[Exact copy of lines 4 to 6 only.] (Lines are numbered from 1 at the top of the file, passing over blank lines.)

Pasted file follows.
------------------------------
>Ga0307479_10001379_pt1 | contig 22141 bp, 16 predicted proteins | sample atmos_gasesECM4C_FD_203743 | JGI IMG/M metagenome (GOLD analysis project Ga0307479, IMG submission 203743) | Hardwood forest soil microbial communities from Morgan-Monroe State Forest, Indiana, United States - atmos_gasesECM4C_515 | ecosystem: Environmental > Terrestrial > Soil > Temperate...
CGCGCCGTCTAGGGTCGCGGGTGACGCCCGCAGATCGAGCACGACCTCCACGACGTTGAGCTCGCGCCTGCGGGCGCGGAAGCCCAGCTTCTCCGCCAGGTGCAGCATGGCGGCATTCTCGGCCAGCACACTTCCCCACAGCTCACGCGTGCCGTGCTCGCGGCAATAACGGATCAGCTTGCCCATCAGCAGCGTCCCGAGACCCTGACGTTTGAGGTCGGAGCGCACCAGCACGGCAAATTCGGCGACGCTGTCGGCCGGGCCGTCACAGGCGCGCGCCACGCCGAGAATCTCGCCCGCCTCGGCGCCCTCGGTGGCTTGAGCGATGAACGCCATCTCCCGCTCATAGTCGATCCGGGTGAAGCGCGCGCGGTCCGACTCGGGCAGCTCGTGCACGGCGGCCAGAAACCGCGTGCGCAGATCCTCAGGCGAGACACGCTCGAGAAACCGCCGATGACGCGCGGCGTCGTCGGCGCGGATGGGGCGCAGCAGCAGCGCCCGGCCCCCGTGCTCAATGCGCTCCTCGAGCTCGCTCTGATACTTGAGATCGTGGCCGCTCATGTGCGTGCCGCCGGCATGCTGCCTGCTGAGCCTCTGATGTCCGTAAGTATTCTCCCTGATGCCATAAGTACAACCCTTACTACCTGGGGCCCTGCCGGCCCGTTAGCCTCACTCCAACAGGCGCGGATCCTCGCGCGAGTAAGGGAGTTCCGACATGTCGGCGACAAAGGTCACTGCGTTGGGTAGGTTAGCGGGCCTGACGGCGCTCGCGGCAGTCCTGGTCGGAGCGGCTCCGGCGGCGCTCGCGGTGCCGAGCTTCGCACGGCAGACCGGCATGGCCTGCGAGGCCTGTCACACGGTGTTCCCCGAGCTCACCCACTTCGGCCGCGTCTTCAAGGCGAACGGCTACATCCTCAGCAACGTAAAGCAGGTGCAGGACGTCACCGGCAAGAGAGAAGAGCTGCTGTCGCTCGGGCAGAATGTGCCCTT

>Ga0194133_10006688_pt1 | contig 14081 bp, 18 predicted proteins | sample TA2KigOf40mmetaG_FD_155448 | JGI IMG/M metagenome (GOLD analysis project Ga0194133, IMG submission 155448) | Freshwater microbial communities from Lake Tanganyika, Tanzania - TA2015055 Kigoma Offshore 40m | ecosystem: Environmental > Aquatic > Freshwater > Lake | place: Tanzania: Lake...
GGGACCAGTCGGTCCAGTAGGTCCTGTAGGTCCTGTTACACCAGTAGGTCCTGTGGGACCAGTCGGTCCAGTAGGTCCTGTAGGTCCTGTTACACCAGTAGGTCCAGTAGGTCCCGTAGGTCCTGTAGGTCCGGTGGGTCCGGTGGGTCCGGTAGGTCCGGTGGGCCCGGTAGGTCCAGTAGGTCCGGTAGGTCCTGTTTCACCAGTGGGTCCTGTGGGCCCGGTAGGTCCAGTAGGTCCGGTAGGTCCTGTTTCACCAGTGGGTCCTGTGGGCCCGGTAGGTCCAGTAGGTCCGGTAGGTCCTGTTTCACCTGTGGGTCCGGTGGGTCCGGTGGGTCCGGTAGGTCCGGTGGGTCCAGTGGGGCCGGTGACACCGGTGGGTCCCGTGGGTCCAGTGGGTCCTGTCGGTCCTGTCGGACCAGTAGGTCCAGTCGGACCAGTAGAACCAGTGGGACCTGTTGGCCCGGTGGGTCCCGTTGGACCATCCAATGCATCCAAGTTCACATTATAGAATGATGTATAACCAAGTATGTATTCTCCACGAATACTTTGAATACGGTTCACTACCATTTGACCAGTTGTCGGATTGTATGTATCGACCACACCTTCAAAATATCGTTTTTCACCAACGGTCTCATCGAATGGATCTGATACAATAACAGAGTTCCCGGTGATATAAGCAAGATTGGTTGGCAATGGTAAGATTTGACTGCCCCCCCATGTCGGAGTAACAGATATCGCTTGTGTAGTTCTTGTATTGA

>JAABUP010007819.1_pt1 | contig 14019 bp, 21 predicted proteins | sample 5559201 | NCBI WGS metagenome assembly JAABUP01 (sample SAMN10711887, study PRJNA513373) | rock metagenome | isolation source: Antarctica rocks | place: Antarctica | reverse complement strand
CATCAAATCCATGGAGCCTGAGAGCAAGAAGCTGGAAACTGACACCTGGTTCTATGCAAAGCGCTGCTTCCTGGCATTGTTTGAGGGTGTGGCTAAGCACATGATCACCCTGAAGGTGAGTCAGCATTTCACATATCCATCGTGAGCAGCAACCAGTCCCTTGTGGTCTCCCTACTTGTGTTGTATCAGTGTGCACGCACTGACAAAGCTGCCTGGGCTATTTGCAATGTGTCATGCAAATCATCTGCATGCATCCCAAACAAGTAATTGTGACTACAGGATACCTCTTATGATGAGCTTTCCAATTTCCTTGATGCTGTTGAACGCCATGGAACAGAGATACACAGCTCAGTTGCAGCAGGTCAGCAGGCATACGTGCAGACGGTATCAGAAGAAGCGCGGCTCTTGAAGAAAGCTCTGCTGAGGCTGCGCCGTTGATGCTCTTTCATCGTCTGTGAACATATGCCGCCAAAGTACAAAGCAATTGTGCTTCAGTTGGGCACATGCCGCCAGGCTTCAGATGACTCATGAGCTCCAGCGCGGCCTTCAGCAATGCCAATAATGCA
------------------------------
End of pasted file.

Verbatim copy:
GGGACCAGTCGGTCCAGTAGGTCCTGTAGGTCCTGTTACACCAGTAGGTCCTGTGGGACCAGTCGGTCCAGTAGGTCCTGTAGGTCCTGTTACACCAGTAGGTCCAGTAGGTCCCGTAGGTCCTGTAGGTCCGGTGGGTCCGGTGGGTCCGGTAGGTCCGGTGGGCCCGGTAGGTCCAGTAGGTCCGGTAGGTCCTGTTTCACCAGTGGGTCCTGTGGGCCCGGTAGGTCCAGTAGGTCCGGTAGGTCCTGTTTCACCAGTGGGTCCTGTGGGCCCGGTAGGTCCAGTAGGTCCGGTAGGTCCTGTTTCACCTGTGGGTCCGGTGGGTCCGGTGGGTCCGGTAGGTCCGGTGGGTCCAGTGGGGCCGGTGACACCGGTGGGTCCCGTGGGTCCAGTGGGTCCTGTCGGTCCTGTCGGACCAGTAGGTCCAGTCGGACCAGTAGAACCAGTGGGACCTGTTGGCCCGGTGGGTCCCGTTGGACCATCCAATGCATCCAAGTTCACATTATAGAATGATGTATAACCAAGTATGTATTCTCCACGAATACTTTGAATACGGTTCACTACCATTTGACCAGTTGTCGGATTGTATGTATCGACCACACCTTCAAAATATCGTTTTTCACCAACGGTCTCATCGAATGGATCTGATACAATAACAGAGTTCCCGGTGATATAAGCAAGATTGGTTGGCAATGGTAAGATTTGACTGCCCCCCCATGTCGGAGTAACAGATATCGCTTGTGTAGTTCTTGTATTGA

>JAABUP010007819.1_pt1 | contig 14019 bp, 21 predicted proteins | sample 5559201 | NCBI WGS metagenome assembly JAABUP01 (sample SAMN10711887, study PRJNA513373) | rock metagenome | isolation source: Antarctica rocks | place: Antarctica | reverse complement strand
CATCAAATCCATGGAGCCTGAGAGCAAGAAGCTGGAAACTGACACCTGGTTCTATGCAAAGCGCTGCTTCCTGGCATTGTTTGAGGGTGTGGCTAAGCACATGATCACCCTGAAGGTGAGTCAGCATTTCACATATCCATCGTGAGCAGCAACCAGTCCCTTGTGGTCTCCCTACTTGTGTTGTATCAGTGTGCACGCACTGACAAAGCTGCCTGGGCTATTTGCAATGTGTCATGCAAATCATCTGCATGCATCCCAAACAAGTAATTGTGACTACAGGATACCTCTTATGATGAGCTTTCCAATTTCCTTGATGCTGTTGAACGCCATGGAACAGAGATACACAGCTCAGTTGCAGCAGGTCAGCAGGCATACGTGCAGACGGTATCAGAAGAAGCGCGGCTCTTGAAGAAAGCTCTGCTGAGGCTGCGCCGTTGATGCTCTTTCATCGTCTGTGAACATATGCCGCCAAAGTACAAAGCAATTGTGCTTCAGTTGGGCACATGCCGCCAGGCTTCAGATGACTCATGAGCTCCAGCGCGGCCTTCAGCAATGCCAATAATGCA